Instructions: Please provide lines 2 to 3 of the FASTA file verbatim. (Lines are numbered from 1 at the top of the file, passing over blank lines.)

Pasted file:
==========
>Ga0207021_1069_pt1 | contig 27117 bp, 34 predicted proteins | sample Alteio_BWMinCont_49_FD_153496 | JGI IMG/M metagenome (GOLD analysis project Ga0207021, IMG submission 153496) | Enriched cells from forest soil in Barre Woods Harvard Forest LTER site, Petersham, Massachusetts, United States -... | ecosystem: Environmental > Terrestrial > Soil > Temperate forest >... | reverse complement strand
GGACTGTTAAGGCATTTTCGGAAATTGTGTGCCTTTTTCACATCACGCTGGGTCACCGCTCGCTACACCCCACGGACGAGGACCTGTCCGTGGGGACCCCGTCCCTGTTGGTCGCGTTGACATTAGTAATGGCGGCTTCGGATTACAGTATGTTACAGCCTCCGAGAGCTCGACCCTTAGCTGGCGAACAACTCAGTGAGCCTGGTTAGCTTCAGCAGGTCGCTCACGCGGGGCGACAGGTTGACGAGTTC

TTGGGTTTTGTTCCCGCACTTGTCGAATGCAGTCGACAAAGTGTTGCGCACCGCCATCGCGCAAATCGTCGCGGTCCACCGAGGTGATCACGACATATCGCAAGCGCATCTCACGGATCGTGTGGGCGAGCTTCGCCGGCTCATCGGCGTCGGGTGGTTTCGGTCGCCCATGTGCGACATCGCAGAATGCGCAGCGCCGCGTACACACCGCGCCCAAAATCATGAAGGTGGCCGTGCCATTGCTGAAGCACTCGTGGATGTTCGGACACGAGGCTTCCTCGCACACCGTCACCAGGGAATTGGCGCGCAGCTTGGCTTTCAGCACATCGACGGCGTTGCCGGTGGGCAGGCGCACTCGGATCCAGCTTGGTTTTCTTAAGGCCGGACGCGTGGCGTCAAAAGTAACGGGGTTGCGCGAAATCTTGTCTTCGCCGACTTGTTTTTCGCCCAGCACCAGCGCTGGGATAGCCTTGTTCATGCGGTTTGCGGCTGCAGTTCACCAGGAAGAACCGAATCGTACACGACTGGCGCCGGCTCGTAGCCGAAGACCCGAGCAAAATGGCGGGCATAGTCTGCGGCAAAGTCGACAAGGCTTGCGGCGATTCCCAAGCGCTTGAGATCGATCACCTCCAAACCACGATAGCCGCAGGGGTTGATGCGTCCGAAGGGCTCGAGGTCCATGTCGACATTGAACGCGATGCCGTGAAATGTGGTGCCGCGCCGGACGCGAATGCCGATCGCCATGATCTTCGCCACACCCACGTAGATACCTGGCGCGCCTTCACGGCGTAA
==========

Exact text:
GGACTGTTAAGGCATTTTCGGAAATTGTGTGCCTTTTTCACATCACGCTGGGTCACCGCTCGCTACACCCCACGGACGAGGACCTGTCCGTGGGGACCCCGTCCCTGTTGGTCGCGTTGACATTAGTAATGGCGGCTTCGGATTACAGTATGTTACAGCCTCCGAGAGCTCGACCCTTAGCTGGCGAACAACTCAGTGAGCCTGGTTAGCTTCAGCAGGTCGCTCACGCGGGGCGACAGGTTGACGAGTTC

TTGGGTTTTGTTCCCGCACTTGTCGAATGCAGTCGACAAAGTGTTGCGCACCGCCATCGCGCAAATCGTCGCGGTCCACCGAGGTGATCACGACATATCGCAAGCGCATCTCACGGATCGTGTGGGCGAGCTTCGCCGGCTCATCGGCGTCGGGTGGTTTCGGTCGCCCATGTGCGACATCGCAGAATGCGCAGCGCCGCGTACACACCGCGCCCAAAATCATGAAGGTGGCCGTGCCATTGCTGAAGCACTCGTGGATGTTCGGACACGAGGCTTCCTCGCACACCGTCACCAGGGAATTGGCGCGCAGCTTGGCTTTCAGCACATCGACGGCGTTGCCGGTGGGCAGGCGCACTCGGATCCAGCTTGGTTTTCTTAAGGCCGGACGCGTGGCGTCAAAAGTAACGGGGTTGCGCGAAATCTTGTCTTCGCCGACTTGTTTTTCGCCCAGCACCAGCGCTGGGATAGCCTTGTTCATGCGGTTTGCGGCTGCAGTTCACCAGGAAGAACCGAATCGTACACGACTGGCGCCGGCTCGTAGCCGAAGACCCGAGCAAAATGGCGGGCATAGTCTGCGGCAAAGTCGACAAGGCTTGCGGCGATTCCCAAGCGCTTGAGATCGATCACCTCCAAACCACGATAGCCGCAGGGGTTGATGCGTCCGAAGGGCTCGAGGTCCATGTCGACATTGAACGCGATGCCGTGAAATGTGGTGCCGCGCCGGACGCGAATGCCGATCGCCATGATCTTCGCCACACCCACGTAGATACCTGGCGCGCCTTCACGGCGTAA